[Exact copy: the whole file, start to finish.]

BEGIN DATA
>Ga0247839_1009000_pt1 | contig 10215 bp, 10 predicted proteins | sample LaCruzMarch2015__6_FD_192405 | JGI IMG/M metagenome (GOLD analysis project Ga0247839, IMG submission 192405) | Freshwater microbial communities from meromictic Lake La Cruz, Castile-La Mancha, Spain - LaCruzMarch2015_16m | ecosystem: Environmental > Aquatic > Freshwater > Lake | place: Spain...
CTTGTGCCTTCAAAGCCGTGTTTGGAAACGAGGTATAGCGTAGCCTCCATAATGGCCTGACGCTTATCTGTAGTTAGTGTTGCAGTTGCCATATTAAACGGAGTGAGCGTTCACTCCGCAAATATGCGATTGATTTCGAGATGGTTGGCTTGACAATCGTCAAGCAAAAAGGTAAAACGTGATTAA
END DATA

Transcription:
>Ga0247839_1009000_pt1 | contig 10215 bp, 10 predicted proteins | sample LaCruzMarch2015__6_FD_192405 | JGI IMG/M metagenome (GOLD analysis project Ga0247839, IMG submission 192405) | Freshwater microbial communities from meromictic Lake La Cruz, Castile-La Mancha, Spain - LaCruzMarch2015_16m | ecosystem: Environmental > Aquatic > Freshwater > Lake | place: Spain...
CTTGTGCCTTCAAAGCCGTGTTTGGAAACGAGGTATAGCGTAGCCTCCATAATGGCCTGACGCTTATCTGTAGTTAGTGTTGCAGTTGCCATATTAAACGGAGTGAGCGTTCACTCCGCAAATATGCGATTGATTTCGAGATGGTTGGCTTGACAATCGTCAAGCAAAAAGGTAAAACGTGATTAA